Glasgow to Globe: how saving nature could save people and the planet

Jess Barrett

Thursday 9 September 2021

A living exhibition showcasing how nature can help tackle the climate crisis and support happier and healthier communities is launching today.

Today sees the launch of RSPB Scotland’s living exhibition that will be completed in the run up to the UN Climate Summit, COP26, taking place in Glasgow 31 October – 12 November.

Glasgow to Globe will feature areas demonstrating the role urban streets, gardens, peatlands, grasslands, seas and coasts and forests can play in tackling the nature and climate emergency. It will highlight how local, national and global actions to protect nature can help solve the climate crisis and protect us from the impacts of climate change, while providing other benefits for people from improving wellbeing to reducing crime.

The exhibition, in the Glasgow Botanic Gardens, will come to life between now and November. Throughout September activities including workshops, which will help to complete sections of the exhibition, will be held before the space opens for visits and public events from mid-October.

Visitors will begin their journey on an urban street that’s been transformed to help climate, nature and people. They will then move on to an area demonstrating activities that people can do at home to be a part of this including bug hotels, green roofs and window boxes before journeying through sections devoted to peatland, grassland, forest and seas. Throughout the finished exhibition visitors will be able to discover how they can take action and what our political leaders need to do as well as links to films to bring the stories of the space to life.

Over the two weeks of United Nations Climate Conference (COP26) hosted by Glasgow in November, representatives from 190 countries will negotiate to agree actions to limit threats to climate. RSPB Scotland is urging everyone not to forget that solving the climate crisis means addressing the nature crisis and urging the Scottish Government to take the opportunity to show the world Scotland’s leadership on the climate and nature emergency.

Anne McCall, Director of RSPB Scotland said: “Climate change is already having a huge impact on Scotland’s iconic wildlife: protecting and restoring nature is also part of the solution and Scotland is in a great position to capitalise on that. From restoring our vast peatlands, to planting native woodlands, to reinstating coastal saltmarsh, to making space in our towns and cities for nature, there are a myriad of ways our Government could invest in nature to tackle climate change while also halting wildlife declines and providing benefits to people from green jobs, making our homes and businesses more resilient and improving wellbeing.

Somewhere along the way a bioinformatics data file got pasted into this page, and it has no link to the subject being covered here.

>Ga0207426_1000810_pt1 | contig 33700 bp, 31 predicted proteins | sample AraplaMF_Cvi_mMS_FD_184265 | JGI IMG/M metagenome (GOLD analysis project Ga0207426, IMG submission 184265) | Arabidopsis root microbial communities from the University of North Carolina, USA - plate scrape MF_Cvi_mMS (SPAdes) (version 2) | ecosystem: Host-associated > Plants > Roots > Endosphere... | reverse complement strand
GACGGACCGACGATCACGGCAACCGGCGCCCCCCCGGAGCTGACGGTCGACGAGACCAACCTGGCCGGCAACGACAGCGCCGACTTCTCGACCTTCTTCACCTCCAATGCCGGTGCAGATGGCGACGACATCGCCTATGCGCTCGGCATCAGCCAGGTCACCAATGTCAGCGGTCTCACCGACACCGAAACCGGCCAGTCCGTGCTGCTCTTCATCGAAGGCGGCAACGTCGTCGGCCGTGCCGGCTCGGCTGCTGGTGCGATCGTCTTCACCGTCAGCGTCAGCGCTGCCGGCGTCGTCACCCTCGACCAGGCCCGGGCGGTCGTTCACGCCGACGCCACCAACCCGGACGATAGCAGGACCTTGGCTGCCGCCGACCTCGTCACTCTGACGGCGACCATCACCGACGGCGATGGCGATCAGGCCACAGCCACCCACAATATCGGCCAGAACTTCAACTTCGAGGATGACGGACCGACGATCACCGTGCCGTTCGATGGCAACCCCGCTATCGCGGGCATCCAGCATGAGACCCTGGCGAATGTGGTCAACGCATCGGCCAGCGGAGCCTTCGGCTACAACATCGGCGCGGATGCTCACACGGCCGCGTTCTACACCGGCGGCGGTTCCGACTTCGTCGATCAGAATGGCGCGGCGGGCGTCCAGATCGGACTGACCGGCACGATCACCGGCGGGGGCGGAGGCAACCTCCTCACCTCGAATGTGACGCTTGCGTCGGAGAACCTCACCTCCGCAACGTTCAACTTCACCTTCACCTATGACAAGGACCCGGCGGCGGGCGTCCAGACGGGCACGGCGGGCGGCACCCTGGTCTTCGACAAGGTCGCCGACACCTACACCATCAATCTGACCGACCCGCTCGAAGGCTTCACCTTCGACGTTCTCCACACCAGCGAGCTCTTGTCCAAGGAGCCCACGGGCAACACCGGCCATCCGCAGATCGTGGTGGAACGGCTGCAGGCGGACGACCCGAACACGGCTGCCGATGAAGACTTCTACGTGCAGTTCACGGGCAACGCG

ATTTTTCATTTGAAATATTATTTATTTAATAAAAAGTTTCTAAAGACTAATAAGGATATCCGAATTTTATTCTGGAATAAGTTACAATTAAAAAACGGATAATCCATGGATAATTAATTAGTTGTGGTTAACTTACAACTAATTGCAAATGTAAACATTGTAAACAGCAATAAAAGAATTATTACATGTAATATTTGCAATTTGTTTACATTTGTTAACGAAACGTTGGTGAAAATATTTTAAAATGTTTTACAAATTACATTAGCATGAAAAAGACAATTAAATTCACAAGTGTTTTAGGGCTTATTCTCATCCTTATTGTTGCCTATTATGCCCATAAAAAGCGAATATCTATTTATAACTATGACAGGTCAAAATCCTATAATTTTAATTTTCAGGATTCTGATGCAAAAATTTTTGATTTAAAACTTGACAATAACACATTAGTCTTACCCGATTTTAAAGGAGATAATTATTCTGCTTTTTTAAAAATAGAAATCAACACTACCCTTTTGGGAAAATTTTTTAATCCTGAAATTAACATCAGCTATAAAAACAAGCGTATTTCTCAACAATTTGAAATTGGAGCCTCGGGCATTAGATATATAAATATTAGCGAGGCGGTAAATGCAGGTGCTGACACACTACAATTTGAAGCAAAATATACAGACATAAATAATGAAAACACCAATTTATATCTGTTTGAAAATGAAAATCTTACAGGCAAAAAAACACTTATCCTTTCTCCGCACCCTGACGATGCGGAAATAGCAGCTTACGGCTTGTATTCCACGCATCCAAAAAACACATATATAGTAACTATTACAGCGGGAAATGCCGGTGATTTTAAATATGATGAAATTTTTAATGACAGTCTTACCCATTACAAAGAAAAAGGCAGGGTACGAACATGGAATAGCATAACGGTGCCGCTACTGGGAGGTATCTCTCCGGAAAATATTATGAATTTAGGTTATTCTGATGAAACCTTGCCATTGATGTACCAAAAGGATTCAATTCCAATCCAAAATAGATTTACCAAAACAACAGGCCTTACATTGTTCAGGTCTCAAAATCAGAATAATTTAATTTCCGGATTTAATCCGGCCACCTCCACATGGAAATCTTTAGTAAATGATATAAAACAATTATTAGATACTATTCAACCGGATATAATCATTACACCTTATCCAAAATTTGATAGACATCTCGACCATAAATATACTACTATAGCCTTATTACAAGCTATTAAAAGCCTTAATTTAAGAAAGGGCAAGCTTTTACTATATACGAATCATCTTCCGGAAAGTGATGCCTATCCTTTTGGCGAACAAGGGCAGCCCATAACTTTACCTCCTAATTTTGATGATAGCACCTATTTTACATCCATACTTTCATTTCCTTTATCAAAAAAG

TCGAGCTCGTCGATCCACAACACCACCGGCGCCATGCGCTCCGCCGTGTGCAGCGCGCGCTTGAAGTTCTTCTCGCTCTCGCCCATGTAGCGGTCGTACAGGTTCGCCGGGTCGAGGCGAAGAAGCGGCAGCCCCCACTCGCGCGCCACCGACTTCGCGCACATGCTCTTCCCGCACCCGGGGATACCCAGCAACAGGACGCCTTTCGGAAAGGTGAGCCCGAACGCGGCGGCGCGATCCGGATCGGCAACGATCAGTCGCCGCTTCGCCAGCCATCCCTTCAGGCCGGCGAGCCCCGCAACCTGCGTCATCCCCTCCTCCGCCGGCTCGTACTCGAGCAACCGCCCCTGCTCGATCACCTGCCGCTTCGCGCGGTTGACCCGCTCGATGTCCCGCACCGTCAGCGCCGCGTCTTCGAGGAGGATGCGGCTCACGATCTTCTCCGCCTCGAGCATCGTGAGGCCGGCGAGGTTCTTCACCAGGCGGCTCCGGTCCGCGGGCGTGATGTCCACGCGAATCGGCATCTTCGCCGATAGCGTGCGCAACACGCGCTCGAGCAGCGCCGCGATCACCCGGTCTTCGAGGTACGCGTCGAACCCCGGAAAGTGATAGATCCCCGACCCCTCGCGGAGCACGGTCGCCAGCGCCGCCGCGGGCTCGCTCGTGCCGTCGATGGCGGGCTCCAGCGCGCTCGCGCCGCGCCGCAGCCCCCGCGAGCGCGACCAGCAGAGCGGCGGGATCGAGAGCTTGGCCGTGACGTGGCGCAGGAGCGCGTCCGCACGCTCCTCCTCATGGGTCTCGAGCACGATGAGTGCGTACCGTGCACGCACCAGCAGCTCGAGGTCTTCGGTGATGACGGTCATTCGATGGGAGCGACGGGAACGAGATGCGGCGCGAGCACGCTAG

“The Glasgow to Globe exhibition demonstrates how saving nature can both help people and Revive Our World. We hope to inspire people to take individual action and call on our leaders to do the same. All eyes will be on Glasgow during COP26, and the Scottish Government has a chance to show the world what action Scotland is taking. We are urging them not to forget nature.”

Nature in Scotland is in crisis with 1 in 9 species at risk of extinction and only half of its nature healthy and intact; action to help nature can also play a vital role in tackling climate change. Glasgow to Globe features habitats that demonstrate this, including Scotland’s peat bogs which act as a massive carbon sink.

Scotland has the largest expanse of blanket bog in Europe, with peat soils cover 20 per cent of the country, but damaged peatlands emit carbon. The peat bogs in the Flow Country store nearly twice the amount of carbon as woodlands in the UK. However, commercial forestry was planted on the peatland here in the 1980s seriously damaging it.

Glasgow to Globe showcases how RSPB Scotland has been restoring the damaged peatland at the charity’s Forsinard Flows nature reserve by removing these trees and their saplings, and rewetting peatland. Over time it as it recovers it is able to lock in carbon again, and species that rely on it such as golden plovers, dunlins and greenshanks return. So far over 2600ha of damaged peatland have been restored at the nature reserve, with the charity restoring over 9,000 hectares across the country so far.

People can find out more about the Glasgow to Globe events by visiting events.rspb.org.uk/glasgowtoglobe and track the progress between now and November by following @RSPBGlasgow on Twitter and Facebook.

Tagged with: Country: Scotland Country: Scotland Topic: Conservation Topic: Get involved Topic: Giving nature a home where you live Topic: Climate change Topic: Giving Nature a Home